Theodora announced that her dying husband had repented on his deathbed, that indeed he had become converted to the power of icons.
The iconoclasts were then eased out of power in the church; the exiled iconophiles returned. The empress skillfully maneuvered her court; she mastered both policy and pageantry; and she dealt with picturesquely named officials: the Keeper of the Ink Pot, Leo the Mathematician, and John the Grammarian. Her promotion of missionary work led the holy brothers Cyril and Methodios to devise an alphabet the Cyrillic to convert Bulgars to Christianity. No wonder that Theodora's tomb would become the center of a cult, and that she would be remembered as a saint in the Orthodox Church.
Throughout her book, the author explains the court intrigues and theological debates with outstanding clarity. She evaluates sources and mediates scholarly quarrels sometimes in excess.
She expresses her resentment of ancient chroniclers and "male historians" who refer to an empress of "manly nobility in feminine garb," calling such expressions "a typically sexist formulation." She notes that "Church Fathers, theologians, monastic leaders and lay writers all men had … set limits on what women were permitted to do." She notes that "medieval men, who kept most of the records, did not share our twenty-first century interest in the female half of humanity." Quite true. But it is often difficult to reform the past.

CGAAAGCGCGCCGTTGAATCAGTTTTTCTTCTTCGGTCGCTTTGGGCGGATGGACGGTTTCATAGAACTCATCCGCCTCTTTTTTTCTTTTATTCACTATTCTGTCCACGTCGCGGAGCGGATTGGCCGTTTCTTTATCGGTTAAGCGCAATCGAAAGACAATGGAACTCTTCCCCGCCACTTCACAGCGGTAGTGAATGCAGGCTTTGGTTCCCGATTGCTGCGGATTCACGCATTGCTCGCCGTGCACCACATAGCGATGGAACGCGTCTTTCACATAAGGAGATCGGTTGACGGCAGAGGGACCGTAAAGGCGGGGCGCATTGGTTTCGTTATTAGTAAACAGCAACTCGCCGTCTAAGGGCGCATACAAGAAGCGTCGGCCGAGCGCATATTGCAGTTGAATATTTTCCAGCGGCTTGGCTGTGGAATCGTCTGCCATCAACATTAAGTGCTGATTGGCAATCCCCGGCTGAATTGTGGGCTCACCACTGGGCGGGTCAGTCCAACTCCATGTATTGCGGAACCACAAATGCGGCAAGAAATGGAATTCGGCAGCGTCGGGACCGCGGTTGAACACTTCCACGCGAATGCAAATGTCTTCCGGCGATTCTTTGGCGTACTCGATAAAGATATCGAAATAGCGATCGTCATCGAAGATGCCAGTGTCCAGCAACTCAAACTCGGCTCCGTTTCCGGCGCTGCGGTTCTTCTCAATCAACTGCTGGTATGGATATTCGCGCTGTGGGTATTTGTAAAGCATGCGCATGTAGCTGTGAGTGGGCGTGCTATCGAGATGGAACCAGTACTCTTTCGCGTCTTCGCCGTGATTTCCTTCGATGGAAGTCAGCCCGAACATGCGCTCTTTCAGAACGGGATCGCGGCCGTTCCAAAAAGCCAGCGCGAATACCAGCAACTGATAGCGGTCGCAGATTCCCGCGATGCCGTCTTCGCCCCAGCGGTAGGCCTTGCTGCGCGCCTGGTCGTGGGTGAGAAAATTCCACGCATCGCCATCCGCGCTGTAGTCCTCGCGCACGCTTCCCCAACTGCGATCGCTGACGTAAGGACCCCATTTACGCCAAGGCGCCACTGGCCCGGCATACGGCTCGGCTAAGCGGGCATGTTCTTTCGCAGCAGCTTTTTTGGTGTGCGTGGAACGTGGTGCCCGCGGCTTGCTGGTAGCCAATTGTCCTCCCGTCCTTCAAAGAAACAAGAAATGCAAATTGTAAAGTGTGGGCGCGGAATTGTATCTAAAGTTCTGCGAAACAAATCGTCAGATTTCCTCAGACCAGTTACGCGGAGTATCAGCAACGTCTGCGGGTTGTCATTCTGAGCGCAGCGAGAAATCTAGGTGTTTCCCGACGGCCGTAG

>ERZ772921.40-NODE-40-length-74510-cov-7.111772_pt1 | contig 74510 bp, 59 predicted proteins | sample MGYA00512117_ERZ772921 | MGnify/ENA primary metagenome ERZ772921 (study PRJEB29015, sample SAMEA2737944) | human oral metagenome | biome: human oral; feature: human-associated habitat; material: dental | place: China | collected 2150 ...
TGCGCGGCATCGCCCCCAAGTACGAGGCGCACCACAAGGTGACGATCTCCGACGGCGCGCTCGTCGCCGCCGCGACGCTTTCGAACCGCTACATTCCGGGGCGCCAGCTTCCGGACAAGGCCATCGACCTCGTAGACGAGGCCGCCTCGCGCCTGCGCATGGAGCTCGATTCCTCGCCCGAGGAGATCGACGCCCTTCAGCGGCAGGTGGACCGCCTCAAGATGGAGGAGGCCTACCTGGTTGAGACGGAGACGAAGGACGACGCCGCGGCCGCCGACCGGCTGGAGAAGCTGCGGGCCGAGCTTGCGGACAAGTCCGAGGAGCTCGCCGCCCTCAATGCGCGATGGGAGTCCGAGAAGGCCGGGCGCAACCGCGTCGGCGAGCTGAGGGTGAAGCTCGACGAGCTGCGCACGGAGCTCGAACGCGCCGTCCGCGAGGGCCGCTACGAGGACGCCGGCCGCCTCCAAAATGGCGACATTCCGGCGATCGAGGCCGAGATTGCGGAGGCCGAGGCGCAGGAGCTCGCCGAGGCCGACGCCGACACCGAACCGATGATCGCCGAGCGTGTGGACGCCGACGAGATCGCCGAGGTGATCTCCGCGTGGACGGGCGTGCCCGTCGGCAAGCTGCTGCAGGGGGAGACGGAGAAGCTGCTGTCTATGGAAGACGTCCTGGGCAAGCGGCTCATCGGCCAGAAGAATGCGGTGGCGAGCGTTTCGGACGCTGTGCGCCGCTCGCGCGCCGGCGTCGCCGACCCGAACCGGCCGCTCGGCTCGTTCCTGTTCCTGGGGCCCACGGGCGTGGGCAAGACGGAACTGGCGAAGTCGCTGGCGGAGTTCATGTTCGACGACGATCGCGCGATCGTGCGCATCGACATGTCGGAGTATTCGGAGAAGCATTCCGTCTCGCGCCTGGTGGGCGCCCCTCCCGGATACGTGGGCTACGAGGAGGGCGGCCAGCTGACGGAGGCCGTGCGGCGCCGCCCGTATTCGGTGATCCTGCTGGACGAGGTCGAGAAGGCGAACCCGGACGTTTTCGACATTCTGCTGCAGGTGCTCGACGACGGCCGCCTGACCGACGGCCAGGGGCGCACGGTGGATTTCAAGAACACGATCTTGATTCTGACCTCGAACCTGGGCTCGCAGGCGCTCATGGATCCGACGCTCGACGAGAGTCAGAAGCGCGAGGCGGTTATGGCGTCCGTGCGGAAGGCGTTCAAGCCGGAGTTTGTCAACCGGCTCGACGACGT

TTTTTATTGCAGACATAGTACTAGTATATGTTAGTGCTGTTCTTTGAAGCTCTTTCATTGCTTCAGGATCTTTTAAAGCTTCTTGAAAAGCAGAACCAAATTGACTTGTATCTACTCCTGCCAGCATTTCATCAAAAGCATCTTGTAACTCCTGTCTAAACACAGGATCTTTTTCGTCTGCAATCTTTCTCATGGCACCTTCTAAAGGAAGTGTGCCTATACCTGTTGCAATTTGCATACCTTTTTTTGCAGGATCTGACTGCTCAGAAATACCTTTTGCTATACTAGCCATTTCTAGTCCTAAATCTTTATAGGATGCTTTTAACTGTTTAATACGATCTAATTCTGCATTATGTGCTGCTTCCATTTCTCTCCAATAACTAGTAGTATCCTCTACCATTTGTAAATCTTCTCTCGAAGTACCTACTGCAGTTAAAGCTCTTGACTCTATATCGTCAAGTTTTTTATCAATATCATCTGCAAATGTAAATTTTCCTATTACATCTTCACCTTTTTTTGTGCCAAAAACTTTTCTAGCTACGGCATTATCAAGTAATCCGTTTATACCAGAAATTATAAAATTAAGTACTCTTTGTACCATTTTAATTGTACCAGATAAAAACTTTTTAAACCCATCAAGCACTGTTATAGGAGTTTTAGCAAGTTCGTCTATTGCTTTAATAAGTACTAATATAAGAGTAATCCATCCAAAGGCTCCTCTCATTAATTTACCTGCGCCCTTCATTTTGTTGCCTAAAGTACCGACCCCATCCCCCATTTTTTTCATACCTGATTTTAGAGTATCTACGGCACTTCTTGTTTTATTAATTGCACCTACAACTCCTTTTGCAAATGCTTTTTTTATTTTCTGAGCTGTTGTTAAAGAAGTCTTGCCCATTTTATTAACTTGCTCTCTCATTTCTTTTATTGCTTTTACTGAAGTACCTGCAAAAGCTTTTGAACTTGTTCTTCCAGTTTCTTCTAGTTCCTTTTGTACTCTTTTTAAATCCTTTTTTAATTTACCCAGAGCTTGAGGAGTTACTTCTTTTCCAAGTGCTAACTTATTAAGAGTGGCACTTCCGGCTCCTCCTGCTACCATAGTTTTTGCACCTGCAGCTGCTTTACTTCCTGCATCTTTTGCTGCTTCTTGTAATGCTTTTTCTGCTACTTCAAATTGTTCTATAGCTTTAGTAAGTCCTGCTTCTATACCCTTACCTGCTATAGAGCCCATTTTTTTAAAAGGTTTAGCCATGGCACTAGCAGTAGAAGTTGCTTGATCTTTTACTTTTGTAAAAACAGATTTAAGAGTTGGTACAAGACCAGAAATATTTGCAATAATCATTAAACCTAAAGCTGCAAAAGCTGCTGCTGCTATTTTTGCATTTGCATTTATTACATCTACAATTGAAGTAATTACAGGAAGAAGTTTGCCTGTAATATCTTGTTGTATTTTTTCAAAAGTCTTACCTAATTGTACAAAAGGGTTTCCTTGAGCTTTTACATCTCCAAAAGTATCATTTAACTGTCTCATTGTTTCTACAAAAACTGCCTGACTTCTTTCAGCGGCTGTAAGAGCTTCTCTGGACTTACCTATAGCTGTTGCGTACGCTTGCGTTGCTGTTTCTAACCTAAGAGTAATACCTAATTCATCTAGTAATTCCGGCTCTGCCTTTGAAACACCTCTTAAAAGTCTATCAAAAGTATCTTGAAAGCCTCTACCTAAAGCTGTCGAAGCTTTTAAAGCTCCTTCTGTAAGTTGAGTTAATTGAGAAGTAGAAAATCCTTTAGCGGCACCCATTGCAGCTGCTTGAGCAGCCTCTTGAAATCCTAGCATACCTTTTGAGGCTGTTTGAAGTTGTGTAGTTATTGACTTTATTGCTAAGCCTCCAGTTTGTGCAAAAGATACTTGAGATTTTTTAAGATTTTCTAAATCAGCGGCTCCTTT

Princeton University Press has helpfully included full color reproductions of historic icons, coins, and other artifacts, along with a map, a family tree of the rulers, notes, and bibliography.
Perhaps the author's most valuable contribution is her evaluation of the times and her informed conjectures. "Byzantium's successful resistance to Islam in the East … permitted the rise of western Christendom." This line of defense "provided the framework for first feudalism and then the Renaissance."
Not a bad legacy from the purple-robed rulers of old Byzantium.

Bart McDowell is the author of "Inside the Vatican," published by the National Geographic society.